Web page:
Since this film is considered part of the Star Wars canon with it also being dubbed a standalone story, viewers must consider the ramifications of what is learned as well as the implications of what is not. I am not going to go into spoiler territory here, but there are some surprises along the way despite there being one glorious problem – we already know the ending of the story. With the box office exploding this first weekend the film is in theaters, it doesn’t seem to be presenting any problems for Disney thus far.
People have gone to see movies before when they already knew the ending – everyone knew the Titanic was going to sink, but that didn’t stop anyone from going to see Leonardo DiCaprio and Kate Winslet in the film because the story surrounding the sinking mattered more than the ship actually hitting that iceberg. Rogue One: A Star Wars Story has the quest to steal the Death Star plans as its central story; we already know from Star Wars IV that this deed is accomplished, but the characters (led by a tenacious Felicity Jones as Jyn Erso) are compelling enough for us to go along for the ride.
All the while watching the film with my seven year old son (a more avid Star Wars fan than I it seems at times), he kept asking when we were going to see Darth Vader (again voiced by the incomparable James Earl Jones) and then when he does finally show up, instead of a menacing visage we get an answer to a question I long wanted answered – how does old Darth take a shower?
That said Vader does then appear in a much more frightening moment, confronting Director Krennic (Ben Mendelsohn as the new villain in this film). Krennic’s obvious competition with a recognizable Star Wars face in the form Grand Moff Tarkin (more about him later) spells trouble for him as Vader gives Krennic the invisible force chokehold as a convincer to get his act together.
Felicity Jones does a great job as the leader of a rag-tag group who take it on themselves to steal the Death Star plans after the rebel council declines to pursue the dangerous mission. This group includes Captain Cassian Andor (a solid Diego Luna), former Imperial pilot Bodhi (a terrific Riz Ahmed), droid K-2SO (voiced by Alan Tudyk as a wise-cracking but action hero alternative to the stolid C-P30), and super duo Chirrut Imwe and Baze Malbus (Donnie Yen and Wen Jiang). Along with some of Andor’s ready to rumble rebel buddies, they steal an impounded Imperial ship and as they fly off on their mission Bodhi christens it Rogue One.
That these totally new characters can capture our attention and bring us along on their journey with interest is a credit to director Gareth Edwards and writers Chris Weitz and Tony Gilroy. While there are many nods to the Star Wars fans throughout (and even a couple of surprise cameos of old favorites), the central focus remains on the new characters and their dogged efforts to get those Death Star plans. Since most of the film’s action takes place a few days before the events of A New Hope, we get a good idea about how dark and evil a place the galaxy has become in the years since Revenge of the Sith.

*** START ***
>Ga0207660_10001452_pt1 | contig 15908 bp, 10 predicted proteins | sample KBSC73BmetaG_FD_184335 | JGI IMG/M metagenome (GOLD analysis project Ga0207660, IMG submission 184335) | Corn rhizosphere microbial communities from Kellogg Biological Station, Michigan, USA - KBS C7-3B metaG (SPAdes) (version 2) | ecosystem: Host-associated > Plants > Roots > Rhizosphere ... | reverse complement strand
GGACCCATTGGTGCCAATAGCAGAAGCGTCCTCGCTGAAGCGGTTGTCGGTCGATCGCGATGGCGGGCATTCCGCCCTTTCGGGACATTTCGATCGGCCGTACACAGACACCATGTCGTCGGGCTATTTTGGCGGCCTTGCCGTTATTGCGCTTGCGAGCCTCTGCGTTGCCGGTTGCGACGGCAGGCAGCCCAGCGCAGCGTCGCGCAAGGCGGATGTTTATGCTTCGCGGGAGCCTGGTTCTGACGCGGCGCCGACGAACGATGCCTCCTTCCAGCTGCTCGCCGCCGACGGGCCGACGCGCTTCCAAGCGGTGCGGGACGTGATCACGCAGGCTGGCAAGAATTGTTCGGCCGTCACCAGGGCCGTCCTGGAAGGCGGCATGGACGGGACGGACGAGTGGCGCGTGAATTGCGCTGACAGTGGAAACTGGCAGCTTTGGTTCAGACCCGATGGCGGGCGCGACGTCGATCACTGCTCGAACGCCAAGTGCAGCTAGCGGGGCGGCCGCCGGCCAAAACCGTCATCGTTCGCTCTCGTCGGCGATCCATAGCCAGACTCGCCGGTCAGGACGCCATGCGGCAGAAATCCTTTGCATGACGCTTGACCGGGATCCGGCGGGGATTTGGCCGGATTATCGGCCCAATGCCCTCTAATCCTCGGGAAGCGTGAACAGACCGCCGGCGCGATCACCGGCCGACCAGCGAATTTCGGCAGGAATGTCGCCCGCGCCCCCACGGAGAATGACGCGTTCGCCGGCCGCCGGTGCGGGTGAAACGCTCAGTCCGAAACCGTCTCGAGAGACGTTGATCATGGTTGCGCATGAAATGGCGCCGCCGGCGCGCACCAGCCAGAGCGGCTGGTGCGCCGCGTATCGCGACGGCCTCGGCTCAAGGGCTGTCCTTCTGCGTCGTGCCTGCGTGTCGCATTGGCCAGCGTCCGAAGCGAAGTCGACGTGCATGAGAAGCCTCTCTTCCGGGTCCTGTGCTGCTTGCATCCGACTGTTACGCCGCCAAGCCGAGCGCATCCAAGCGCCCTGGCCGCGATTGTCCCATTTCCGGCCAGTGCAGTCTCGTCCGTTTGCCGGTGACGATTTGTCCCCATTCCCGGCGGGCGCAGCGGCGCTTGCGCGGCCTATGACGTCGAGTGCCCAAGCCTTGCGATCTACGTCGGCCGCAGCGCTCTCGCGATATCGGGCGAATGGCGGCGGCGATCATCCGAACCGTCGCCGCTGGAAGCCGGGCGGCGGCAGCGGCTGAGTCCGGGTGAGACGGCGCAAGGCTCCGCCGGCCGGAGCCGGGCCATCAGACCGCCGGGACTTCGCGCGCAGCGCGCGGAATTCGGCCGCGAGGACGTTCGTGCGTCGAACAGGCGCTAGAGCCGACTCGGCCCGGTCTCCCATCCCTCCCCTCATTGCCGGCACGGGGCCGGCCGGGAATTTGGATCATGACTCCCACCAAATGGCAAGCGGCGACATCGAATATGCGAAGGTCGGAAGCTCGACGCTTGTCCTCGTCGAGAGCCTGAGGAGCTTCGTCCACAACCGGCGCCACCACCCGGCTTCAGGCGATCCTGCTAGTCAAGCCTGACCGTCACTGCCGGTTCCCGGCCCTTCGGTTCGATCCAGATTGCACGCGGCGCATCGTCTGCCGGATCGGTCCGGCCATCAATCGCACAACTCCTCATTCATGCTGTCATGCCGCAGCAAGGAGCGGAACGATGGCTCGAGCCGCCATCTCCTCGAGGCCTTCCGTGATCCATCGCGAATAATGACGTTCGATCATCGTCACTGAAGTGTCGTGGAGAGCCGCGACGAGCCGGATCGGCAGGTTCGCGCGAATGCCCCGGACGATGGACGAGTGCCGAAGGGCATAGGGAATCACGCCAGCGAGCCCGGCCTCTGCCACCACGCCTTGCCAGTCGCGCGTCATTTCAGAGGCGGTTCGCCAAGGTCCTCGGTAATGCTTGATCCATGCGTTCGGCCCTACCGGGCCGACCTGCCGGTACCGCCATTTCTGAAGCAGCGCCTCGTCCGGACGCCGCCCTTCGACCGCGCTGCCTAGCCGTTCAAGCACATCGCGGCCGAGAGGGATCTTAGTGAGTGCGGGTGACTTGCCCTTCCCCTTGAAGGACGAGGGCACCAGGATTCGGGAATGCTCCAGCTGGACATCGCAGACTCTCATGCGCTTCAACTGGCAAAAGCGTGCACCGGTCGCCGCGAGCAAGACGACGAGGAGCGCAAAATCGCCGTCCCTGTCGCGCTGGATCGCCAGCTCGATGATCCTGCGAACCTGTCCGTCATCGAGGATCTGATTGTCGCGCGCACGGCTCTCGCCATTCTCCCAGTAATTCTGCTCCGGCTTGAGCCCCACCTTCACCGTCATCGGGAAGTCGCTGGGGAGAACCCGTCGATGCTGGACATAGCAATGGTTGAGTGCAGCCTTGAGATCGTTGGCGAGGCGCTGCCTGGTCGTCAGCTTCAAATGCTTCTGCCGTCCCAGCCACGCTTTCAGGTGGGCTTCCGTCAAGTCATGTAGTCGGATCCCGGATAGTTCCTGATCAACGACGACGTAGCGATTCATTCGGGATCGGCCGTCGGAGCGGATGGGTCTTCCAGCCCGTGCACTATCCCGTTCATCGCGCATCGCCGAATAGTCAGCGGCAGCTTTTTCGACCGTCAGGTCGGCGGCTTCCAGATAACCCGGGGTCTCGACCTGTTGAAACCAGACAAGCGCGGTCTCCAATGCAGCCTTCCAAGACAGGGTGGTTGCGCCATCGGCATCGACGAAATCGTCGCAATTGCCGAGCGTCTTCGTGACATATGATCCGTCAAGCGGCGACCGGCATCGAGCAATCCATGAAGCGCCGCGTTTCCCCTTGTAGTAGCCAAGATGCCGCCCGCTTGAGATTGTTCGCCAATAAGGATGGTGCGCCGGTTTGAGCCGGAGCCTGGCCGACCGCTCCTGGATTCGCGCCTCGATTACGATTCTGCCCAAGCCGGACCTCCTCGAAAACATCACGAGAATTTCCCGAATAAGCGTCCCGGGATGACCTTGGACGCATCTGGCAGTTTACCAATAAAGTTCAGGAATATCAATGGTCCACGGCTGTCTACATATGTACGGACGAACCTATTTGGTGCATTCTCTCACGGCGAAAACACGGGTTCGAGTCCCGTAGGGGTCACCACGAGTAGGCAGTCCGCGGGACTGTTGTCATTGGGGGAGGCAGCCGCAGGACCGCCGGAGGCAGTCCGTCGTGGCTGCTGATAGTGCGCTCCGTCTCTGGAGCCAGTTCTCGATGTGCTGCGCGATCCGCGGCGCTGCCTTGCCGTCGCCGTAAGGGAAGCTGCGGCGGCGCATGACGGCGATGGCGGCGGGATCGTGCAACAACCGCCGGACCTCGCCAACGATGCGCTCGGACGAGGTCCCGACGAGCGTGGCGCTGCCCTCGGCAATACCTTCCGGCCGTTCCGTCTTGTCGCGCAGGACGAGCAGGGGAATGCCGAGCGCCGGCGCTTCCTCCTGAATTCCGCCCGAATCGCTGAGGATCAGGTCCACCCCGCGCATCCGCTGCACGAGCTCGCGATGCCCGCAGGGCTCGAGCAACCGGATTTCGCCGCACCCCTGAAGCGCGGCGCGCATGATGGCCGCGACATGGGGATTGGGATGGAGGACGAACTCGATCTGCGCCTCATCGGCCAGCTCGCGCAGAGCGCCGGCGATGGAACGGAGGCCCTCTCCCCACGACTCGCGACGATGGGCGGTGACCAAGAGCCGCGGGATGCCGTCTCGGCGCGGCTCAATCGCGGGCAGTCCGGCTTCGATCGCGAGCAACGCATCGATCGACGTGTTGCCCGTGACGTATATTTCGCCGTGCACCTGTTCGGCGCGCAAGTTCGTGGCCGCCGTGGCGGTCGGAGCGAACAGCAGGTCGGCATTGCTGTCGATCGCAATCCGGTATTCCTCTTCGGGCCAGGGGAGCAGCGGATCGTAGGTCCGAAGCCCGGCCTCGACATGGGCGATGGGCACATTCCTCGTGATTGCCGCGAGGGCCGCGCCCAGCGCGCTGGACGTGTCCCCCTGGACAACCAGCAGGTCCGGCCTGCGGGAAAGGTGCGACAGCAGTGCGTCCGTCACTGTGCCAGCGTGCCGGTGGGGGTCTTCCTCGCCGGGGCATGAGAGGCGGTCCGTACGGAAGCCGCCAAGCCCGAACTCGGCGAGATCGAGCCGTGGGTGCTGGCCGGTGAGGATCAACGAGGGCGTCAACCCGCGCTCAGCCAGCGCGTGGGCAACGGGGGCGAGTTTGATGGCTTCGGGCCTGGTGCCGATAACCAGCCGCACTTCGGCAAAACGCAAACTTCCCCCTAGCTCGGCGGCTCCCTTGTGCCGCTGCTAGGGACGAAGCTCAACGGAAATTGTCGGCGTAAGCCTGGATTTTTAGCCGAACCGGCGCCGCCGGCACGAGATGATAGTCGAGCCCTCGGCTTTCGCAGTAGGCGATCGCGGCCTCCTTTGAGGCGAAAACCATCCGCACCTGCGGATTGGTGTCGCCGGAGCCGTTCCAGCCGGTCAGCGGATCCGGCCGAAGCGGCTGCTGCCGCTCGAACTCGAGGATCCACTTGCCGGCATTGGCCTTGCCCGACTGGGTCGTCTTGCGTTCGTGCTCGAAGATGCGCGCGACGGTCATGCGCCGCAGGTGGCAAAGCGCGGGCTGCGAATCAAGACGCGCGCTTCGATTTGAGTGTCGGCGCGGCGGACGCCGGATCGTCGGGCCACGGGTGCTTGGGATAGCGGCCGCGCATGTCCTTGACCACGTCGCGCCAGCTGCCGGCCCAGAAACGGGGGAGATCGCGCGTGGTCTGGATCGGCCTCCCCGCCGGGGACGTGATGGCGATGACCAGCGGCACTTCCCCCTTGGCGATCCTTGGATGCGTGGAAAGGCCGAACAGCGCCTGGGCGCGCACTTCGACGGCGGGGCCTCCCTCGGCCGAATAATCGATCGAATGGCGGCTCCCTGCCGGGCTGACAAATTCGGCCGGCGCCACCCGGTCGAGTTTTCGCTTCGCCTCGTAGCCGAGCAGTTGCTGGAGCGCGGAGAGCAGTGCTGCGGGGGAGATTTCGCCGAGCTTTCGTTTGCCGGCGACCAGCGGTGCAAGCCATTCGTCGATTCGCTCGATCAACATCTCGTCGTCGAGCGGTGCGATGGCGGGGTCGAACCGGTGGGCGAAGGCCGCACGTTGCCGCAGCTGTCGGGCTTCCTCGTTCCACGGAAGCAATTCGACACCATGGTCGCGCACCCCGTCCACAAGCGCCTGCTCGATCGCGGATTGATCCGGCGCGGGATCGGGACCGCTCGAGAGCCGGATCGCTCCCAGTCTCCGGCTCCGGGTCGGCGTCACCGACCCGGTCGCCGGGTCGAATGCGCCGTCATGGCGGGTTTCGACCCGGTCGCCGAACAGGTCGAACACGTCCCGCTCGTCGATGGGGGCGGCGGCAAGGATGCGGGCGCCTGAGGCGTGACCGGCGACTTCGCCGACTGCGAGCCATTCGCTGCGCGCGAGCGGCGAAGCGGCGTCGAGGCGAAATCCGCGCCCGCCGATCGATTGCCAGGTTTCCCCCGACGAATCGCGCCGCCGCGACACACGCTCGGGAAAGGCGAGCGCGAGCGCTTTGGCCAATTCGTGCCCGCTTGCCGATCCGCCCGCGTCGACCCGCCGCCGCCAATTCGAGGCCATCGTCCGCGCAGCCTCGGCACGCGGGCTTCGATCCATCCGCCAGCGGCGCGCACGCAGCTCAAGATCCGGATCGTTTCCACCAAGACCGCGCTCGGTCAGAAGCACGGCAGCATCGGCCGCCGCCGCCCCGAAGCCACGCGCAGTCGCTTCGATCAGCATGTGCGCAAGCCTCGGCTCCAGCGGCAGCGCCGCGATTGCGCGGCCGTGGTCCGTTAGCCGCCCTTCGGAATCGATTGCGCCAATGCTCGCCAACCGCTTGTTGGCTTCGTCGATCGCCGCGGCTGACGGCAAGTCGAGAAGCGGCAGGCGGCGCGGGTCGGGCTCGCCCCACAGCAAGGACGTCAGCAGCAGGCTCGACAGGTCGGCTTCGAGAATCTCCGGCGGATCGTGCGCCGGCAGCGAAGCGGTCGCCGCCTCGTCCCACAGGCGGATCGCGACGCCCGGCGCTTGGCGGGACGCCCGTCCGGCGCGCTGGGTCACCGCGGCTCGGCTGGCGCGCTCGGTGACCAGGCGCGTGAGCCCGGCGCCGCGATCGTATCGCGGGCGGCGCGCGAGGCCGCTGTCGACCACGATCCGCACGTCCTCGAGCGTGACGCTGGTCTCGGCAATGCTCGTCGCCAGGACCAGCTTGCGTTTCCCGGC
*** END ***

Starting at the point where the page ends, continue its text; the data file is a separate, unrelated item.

There are many great action sequences throughout, and this is the first Star Wars film to really emphasize the “war” factor of the title – we get lots of combat and casualties on both sides. Against more than staggering odds Jyn, Cassian, and company push forward with individual motivations. Jyn’s back story adds complexity to the mix – her father Galen (Mads Mikkelsen) was a scientist who had a hand in creating the Death Star. Scenes of her as a little girl are reminiscent of Rey’s (Daisy Ridley) in last year’s Star Wars: The Force Awakens, and make us wonder why all our heroes in this galaxy are either orphans or from fractured families.
As is expected in any Star Wars film, the battle scenes, space sequences, and vistas of numerous alien worlds are exceptionally realized, this time by cinematographer Greig Fraser, and the stirring music by Michael Giacchino swells and flows appropriately to accompany the many visual delights. It goes without saying that some of John Williams’s iconic score comes into play in the Darth Vader scenes, and it’s difficult not to feel that same unsettled but welcome feeling as he stomps into a scene.
Now to get to the eerie inclusion of Grand Moff Tarkin (so memorably played by the late Peter Cushing in A New Hope), the computer effects are such that he is inserted into the film almost flawlessly, except for the fact that Cushing died in 1994 kept gnawing away at me. Audiences know it can be done now and seem to accept the use of a deceased actor in this manner, and my son had no clue that Cushing was dead until I told him later on, yet there is something disturbing about it even though Tarkin has to be there on the Death Star at that moment because it would not make sense otherwise.
Besides the Tarkin issue, Rogue One: A Star Wars Story is a fine addition to the growing Star Wars canon. We know that Disney has plans for many more of these lucrative adventures, including a film about a young Han Solo. Since the appetite for Star Wars related projects seems insatiable (my son and I devour the TV series Star Wars Rebels as proof of that hunger), there will be no end in sight for tales from a long time ago in a galaxy quite far way. All I can say to Disney about that is “May the force be with you.”